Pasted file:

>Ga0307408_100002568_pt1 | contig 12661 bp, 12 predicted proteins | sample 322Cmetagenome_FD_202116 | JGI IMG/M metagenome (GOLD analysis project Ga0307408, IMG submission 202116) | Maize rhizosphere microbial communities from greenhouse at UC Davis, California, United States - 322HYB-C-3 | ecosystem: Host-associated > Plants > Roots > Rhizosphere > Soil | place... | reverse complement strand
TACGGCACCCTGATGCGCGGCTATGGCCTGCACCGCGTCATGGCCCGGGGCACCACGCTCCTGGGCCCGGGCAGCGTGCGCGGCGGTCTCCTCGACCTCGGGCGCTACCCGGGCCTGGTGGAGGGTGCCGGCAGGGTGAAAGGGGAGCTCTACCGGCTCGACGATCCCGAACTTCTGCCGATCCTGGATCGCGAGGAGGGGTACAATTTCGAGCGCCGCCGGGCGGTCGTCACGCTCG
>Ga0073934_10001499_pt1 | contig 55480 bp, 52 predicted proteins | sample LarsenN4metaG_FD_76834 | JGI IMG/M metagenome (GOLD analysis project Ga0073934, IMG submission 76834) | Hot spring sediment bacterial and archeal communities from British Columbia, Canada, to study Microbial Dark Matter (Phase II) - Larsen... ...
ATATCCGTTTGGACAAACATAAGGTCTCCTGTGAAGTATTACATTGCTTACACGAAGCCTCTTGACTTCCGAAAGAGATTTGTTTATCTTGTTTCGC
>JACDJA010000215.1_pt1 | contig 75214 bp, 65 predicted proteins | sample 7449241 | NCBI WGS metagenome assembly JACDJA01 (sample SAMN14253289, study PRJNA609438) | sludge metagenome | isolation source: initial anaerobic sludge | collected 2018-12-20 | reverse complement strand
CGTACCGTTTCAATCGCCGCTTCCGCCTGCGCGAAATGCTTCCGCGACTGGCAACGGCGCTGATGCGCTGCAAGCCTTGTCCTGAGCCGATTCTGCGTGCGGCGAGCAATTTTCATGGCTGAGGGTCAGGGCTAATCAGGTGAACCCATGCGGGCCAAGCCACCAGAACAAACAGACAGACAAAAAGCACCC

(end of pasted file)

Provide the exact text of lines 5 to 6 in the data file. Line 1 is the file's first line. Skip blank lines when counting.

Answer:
>JACDJA010000215.1_pt1 | contig 75214 bp, 65 predicted proteins | sample 7449241 | NCBI WGS metagenome assembly JACDJA01 (sample SAMN14253289, study PRJNA609438) | sludge metagenome | isolation source: initial anaerobic sludge | collected 2018-12-20 | reverse complement strand
CGTACCGTTTCAATCGCCGCTTCCGCCTGCGCGAAATGCTTCCGCGACTGGCAACGGCGCTGATGCGCTGCAAGCCTTGTCCTGAGCCGATTCTGCGTGCGGCGAGCAATTTTCATGGCTGAGGGTCAGGGCTAATCAGGTGAACCCATGCGGGCCAAGCCACCAGAACAAACAGACAGACAAAAAGCACCC